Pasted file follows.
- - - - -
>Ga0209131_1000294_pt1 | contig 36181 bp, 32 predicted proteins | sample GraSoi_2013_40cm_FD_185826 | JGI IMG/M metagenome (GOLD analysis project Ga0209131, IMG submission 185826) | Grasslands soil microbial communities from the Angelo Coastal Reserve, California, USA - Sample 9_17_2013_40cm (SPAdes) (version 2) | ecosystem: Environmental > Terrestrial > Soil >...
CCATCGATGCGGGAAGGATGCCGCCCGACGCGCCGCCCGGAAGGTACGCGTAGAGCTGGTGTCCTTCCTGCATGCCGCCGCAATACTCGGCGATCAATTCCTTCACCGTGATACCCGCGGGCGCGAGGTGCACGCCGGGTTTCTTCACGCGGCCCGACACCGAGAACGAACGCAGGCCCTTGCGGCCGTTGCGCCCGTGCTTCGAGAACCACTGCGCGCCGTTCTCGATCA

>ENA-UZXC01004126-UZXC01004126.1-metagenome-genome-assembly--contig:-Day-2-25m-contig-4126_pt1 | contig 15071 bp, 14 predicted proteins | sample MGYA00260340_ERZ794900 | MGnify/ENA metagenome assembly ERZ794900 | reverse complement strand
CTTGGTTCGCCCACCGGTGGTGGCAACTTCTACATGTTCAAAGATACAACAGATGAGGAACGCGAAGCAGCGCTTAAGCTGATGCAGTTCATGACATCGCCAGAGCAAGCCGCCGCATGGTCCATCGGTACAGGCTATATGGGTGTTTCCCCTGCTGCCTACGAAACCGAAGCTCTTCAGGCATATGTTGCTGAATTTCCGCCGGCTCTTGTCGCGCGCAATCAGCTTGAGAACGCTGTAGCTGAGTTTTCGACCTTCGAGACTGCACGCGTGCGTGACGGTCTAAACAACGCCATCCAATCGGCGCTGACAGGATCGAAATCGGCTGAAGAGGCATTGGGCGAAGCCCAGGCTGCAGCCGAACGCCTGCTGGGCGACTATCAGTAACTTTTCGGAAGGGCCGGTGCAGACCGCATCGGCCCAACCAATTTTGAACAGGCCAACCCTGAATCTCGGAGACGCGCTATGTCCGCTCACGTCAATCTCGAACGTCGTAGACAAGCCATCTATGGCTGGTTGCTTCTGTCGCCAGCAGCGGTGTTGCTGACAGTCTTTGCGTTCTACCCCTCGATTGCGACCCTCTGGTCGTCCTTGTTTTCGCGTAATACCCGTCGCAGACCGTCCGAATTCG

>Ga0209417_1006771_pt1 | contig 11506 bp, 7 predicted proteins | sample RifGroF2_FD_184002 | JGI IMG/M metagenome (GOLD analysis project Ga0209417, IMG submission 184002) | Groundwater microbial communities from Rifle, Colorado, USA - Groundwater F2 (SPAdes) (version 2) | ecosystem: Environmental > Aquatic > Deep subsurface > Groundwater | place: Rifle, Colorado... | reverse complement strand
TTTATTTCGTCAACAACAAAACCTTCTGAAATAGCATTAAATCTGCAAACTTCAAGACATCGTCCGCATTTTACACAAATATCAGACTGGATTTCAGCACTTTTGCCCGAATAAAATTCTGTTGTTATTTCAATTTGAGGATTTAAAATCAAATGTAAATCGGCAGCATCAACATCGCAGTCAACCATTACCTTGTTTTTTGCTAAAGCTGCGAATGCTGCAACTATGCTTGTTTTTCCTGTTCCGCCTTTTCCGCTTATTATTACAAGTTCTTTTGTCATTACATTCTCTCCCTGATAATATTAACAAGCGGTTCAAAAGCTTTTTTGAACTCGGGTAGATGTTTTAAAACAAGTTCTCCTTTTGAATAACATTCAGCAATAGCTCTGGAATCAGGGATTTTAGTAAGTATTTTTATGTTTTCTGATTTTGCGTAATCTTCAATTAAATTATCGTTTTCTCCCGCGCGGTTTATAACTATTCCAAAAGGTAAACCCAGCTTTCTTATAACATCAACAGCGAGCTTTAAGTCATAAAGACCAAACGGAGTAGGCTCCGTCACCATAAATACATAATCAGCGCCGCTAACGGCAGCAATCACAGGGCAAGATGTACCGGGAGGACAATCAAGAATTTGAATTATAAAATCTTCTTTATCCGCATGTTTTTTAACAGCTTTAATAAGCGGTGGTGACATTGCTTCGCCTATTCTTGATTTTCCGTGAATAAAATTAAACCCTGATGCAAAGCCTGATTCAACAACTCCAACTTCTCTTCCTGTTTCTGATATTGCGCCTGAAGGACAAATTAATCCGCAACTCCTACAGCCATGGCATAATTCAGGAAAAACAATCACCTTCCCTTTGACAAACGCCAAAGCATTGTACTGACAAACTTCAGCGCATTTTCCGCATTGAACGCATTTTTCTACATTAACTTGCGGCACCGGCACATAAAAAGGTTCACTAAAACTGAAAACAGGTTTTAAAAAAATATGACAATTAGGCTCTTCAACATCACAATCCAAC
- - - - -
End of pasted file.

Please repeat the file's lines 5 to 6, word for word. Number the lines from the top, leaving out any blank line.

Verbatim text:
>Ga0209417_1006771_pt1 | contig 11506 bp, 7 predicted proteins | sample RifGroF2_FD_184002 | JGI IMG/M metagenome (GOLD analysis project Ga0209417, IMG submission 184002) | Groundwater microbial communities from Rifle, Colorado, USA - Groundwater F2 (SPAdes) (version 2) | ecosystem: Environmental > Aquatic > Deep subsurface > Groundwater | place: Rifle, Colorado... | reverse complement strand
TTTATTTCGTCAACAACAAAACCTTCTGAAATAGCATTAAATCTGCAAACTTCAAGACATCGTCCGCATTTTACACAAATATCAGACTGGATTTCAGCACTTTTGCCCGAATAAAATTCTGTTGTTATTTCAATTTGAGGATTTAAAATCAAATGTAAATCGGCAGCATCAACATCGCAGTCAACCATTACCTTGTTTTTTGCTAAAGCTGCGAATGCTGCAACTATGCTTGTTTTTCCTGTTCCGCCTTTTCCGCTTATTATTACAAGTTCTTTTGTCATTACATTCTCTCCCTGATAATATTAACAAGCGGTTCAAAAGCTTTTTTGAACTCGGGTAGATGTTTTAAAACAAGTTCTCCTTTTGAATAACATTCAGCAATAGCTCTGGAATCAGGGATTTTAGTAAGTATTTTTATGTTTTCTGATTTTGCGTAATCTTCAATTAAATTATCGTTTTCTCCCGCGCGGTTTATAACTATTCCAAAAGGTAAACCCAGCTTTCTTATAACATCAACAGCGAGCTTTAAGTCATAAAGACCAAACGGAGTAGGCTCCGTCACCATAAATACATAATCAGCGCCGCTAACGGCAGCAATCACAGGGCAAGATGTACCGGGAGGACAATCAAGAATTTGAATTATAAAATCTTCTTTATCCGCATGTTTTTTAACAGCTTTAATAAGCGGTGGTGACATTGCTTCGCCTATTCTTGATTTTCCGTGAATAAAATTAAACCCTGATGCAAAGCCTGATTCAACAACTCCAACTTCTCTTCCTGTTTCTGATATTGCGCCTGAAGGACAAATTAATCCGCAACTCCTACAGCCATGGCATAATTCAGGAAAAACAATCACCTTCCCTTTGACAAACGCCAAAGCATTGTACTGACAAACTTCAGCGCATTTTCCGCATTGAACGCATTTTTCTACATTAACTTGCGGCACCGGCACATAAAAAGGTTCACTAAAACTGAAAACAGGTTTTAAAAAAATATGACAATTAGGCTCTTCAACATCACAATCCAAC